Nanotechnology Now

Our NanoNews Digest Sponsors

Heifer International

Wikipedia Affiliate Button

Home > Press > Microfluidics to Donate LV1 Low Volume Microfluidizer® Processor to Innovative University Research Lab: Nanomaterials Processor Now Features Enhanced Temperature Control Options

Abstract:
To celebrate the one-year anniversary of its official launch in 2010, Microfluidics today announced a promotion to donate an LV1 Low Volume Microfluidizer processor to a qualifying university or government research laboratory.

Microfluidics to Donate LV1 Low Volume Microfluidizer® Processor to Innovative University Research Lab: Nanomaterials Processor Now Features Enhanced Temperature Control Options

Newton, MA | Posted on March 18th, 2011

The LV1 was developed to fulfill strong customer demand (particularly amongst universities, biotechnology and pharmaceutical companies) for a scalable high shear processor capable of reducing particle sizes to the nano-scale and rupturing cells efficiently with samples as small as one milliliter (1 mL). The LV1 accommodates the needs of research labs with rare or expensive materials, or those working with high-value samples.

The donation is part of the company's Academic Research Collaboration (ARC) program, which stimulates innovation at the university level by making its leading nanomaterials processors and services more readily available to universities around the world. To be considered, universities should schedule and participate in a meeting with a Microfluidics representative no later than May 27, 2011. The randomly selected qualifying university will be announced on June 1, 2011. For details and to enter, visit www.research.net/s/JZBW2D5.

"Research innovation occurs most often at the university level," said Michael C. Ferrara, President and Chief Executive Officer of Microfluidics. "We developed the ARC program, as well as this current LV1 donation, in order to help cutting-edge researchers obtain the tools they require in their work. Whether developing drug delivery technologies or novel applications of carbon nanotubes, universities collaborate with industry to develop products and drugs that change the world."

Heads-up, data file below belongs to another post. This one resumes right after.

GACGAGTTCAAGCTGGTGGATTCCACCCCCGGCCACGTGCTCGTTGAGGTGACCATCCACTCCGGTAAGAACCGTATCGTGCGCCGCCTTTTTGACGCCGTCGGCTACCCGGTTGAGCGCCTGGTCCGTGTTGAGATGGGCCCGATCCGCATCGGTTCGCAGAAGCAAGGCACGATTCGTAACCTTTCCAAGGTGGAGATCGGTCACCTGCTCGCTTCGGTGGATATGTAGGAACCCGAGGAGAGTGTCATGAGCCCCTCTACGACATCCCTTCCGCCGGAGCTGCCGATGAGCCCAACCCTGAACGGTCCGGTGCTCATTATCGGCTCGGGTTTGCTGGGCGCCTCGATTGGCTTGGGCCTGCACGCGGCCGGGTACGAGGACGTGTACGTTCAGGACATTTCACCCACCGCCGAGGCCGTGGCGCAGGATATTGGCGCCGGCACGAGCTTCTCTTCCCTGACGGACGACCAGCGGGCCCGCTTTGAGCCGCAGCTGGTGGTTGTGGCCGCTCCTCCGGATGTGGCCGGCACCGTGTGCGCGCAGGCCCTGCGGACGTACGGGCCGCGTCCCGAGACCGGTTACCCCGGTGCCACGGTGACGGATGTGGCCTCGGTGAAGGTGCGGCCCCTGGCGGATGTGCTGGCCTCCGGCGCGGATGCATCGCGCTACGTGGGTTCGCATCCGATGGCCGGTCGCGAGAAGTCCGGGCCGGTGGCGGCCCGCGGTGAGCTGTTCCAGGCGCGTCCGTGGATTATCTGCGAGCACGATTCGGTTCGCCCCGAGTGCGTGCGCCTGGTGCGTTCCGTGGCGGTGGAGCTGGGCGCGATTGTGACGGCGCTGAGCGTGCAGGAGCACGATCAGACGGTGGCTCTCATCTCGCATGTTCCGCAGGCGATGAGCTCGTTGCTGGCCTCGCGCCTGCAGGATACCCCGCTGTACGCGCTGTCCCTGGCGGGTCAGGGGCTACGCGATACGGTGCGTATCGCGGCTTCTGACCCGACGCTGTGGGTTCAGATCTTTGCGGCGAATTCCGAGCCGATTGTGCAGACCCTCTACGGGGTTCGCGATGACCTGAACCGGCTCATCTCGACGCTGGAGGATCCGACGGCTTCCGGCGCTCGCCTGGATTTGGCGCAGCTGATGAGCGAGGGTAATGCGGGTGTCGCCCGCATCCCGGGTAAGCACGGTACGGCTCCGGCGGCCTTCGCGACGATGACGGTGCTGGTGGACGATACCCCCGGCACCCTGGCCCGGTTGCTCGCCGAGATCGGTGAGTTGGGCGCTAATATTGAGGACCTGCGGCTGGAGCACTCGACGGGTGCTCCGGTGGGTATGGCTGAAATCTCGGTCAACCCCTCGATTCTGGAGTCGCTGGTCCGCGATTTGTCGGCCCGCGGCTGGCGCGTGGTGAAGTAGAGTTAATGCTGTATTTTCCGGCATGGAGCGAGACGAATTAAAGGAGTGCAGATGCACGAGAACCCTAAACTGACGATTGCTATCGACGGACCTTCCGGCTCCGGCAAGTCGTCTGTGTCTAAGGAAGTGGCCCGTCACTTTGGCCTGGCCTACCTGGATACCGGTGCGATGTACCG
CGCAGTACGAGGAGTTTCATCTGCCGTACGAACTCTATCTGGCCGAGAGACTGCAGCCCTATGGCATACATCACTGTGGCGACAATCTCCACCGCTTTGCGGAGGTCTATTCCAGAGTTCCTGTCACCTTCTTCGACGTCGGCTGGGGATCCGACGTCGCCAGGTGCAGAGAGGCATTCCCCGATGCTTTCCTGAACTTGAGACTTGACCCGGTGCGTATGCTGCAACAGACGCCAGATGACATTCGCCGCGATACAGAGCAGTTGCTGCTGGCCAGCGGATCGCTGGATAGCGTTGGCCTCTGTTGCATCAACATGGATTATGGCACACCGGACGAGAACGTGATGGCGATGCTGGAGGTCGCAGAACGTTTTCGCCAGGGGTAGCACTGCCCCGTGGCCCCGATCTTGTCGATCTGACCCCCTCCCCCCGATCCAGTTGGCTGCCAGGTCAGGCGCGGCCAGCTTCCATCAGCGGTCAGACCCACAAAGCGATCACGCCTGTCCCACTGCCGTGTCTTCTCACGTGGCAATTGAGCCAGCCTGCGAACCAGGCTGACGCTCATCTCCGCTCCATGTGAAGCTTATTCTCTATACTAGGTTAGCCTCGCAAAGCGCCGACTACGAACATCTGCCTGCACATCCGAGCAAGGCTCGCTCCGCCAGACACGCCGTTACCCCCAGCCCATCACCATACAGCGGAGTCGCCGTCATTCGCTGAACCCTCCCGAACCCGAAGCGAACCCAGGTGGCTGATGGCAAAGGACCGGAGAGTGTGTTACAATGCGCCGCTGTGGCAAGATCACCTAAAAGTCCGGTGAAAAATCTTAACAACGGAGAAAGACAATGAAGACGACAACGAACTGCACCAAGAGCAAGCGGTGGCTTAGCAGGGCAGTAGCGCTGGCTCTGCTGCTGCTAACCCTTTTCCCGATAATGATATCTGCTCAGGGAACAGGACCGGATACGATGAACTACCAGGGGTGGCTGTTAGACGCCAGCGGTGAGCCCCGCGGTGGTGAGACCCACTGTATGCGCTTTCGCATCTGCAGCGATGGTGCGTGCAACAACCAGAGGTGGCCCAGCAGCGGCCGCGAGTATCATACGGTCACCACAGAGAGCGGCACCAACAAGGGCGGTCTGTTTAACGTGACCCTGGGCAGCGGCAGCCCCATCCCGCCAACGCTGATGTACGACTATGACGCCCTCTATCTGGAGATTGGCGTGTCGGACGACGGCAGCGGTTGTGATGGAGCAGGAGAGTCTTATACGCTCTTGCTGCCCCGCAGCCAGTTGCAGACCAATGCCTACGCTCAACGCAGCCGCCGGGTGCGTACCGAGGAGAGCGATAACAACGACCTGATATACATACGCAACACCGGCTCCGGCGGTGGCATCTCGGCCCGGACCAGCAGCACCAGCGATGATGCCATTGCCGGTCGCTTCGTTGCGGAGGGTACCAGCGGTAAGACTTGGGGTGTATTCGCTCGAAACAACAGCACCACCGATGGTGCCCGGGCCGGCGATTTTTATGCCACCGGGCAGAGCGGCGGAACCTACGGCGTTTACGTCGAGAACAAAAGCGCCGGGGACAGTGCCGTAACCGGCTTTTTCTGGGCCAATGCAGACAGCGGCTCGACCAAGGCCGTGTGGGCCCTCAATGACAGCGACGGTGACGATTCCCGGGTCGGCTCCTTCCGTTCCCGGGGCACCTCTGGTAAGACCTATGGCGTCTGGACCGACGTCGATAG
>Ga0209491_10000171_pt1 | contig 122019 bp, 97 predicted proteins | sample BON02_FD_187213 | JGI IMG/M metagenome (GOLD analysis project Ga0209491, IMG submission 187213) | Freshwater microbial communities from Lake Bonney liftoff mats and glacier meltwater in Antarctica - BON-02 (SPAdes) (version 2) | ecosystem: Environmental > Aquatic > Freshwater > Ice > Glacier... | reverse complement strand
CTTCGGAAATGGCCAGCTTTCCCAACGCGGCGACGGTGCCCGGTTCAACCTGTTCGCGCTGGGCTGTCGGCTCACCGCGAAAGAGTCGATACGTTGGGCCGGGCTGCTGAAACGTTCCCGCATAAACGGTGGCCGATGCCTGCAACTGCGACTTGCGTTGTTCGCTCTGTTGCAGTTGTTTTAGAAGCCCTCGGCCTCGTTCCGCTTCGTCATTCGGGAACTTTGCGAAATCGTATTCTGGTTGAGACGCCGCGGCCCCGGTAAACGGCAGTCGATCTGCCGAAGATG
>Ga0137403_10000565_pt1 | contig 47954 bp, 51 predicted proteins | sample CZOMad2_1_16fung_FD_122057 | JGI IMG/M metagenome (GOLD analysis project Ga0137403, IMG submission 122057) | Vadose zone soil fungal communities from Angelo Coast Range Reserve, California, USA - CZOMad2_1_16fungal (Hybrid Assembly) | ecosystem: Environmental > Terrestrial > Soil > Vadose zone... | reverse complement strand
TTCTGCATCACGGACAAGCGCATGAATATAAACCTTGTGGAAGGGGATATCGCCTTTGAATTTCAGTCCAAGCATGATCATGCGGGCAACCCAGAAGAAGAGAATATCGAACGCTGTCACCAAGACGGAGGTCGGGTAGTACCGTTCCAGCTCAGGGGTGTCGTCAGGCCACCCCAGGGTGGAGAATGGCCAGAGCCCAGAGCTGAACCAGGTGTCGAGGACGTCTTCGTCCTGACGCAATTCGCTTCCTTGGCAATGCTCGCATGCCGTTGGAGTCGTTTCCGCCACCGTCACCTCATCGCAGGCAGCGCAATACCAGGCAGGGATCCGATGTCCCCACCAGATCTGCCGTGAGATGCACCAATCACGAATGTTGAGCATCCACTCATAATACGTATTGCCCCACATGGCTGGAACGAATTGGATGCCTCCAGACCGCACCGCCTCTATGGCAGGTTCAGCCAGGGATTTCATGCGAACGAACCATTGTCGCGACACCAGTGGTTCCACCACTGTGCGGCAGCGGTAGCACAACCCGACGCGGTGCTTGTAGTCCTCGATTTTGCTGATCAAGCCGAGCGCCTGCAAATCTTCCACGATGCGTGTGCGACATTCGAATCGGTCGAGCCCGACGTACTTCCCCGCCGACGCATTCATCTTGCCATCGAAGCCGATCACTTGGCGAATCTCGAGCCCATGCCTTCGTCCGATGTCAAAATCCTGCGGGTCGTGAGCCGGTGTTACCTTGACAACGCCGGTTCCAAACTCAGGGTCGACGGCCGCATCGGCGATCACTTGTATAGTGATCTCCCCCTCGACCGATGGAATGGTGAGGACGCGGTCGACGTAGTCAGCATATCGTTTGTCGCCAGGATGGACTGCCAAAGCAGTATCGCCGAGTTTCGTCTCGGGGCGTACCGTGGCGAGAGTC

In addition, Microfluidics has enhanced the LV1's ability to control sample temperature throughout processing in order to minimize protein denaturation. This will help improve yield and activity after cell lysis, as well as optimize the integrity of temperature-sensitive emulsion and suspension applications.

"Responding to customer demand, we've developed an additional exclusive LV1 feature for enhanced temperature control," said Bill Kober, Vice President of Sales - Americas and Asia East. "The LV1's cooling coils, with three options ranging in length from one to three feet, combine with our standard cooling tray to remove most or all of the heat added during processing. Given the strong demand for a product with these capabilities and positive customer response, the LV1 has quickly proved to be a popular addition to our product line - and these new cooling coils will only increase its ability to help customers solve their processing challenges."

To see the LV1 in action, including a tribute to mixing green food coloring with numerous products to celebrate St. Patrick's Day in Boston, subscribe to the official Microfluidics YouTube channel: www.youtube.com/user/mixinginfo.

####

About Microfluidics
Microfluidics, an IDEX company, is the exclusive producer of Microfluidizer® high shear fluid processors for uniform particle size reduction, robust cell disruption and bottom-up nanoparticle creation. Used primarily by pharmaceutical, biotechnology, chemical, cosmetic, nutraceutical/food and energy companies to research, develop and improve products with efficient processes, more than 3,000 Microfluidizer processors are installed at customer sites in 50 countries around the world. The innovative MicrofluidicsTechnologyCenter, located at the company's headquarters outside Boston, Mass., is staffed by expert engineers with a wide range of nanotechnology and application experience for Proof of Concept and Process Development services.

By producing smaller particle sizes and a more narrow distribution than other technologies, with scaleup from lab to production guaranteed, Microfluidics enables companies to create tiny particles that achieve big results.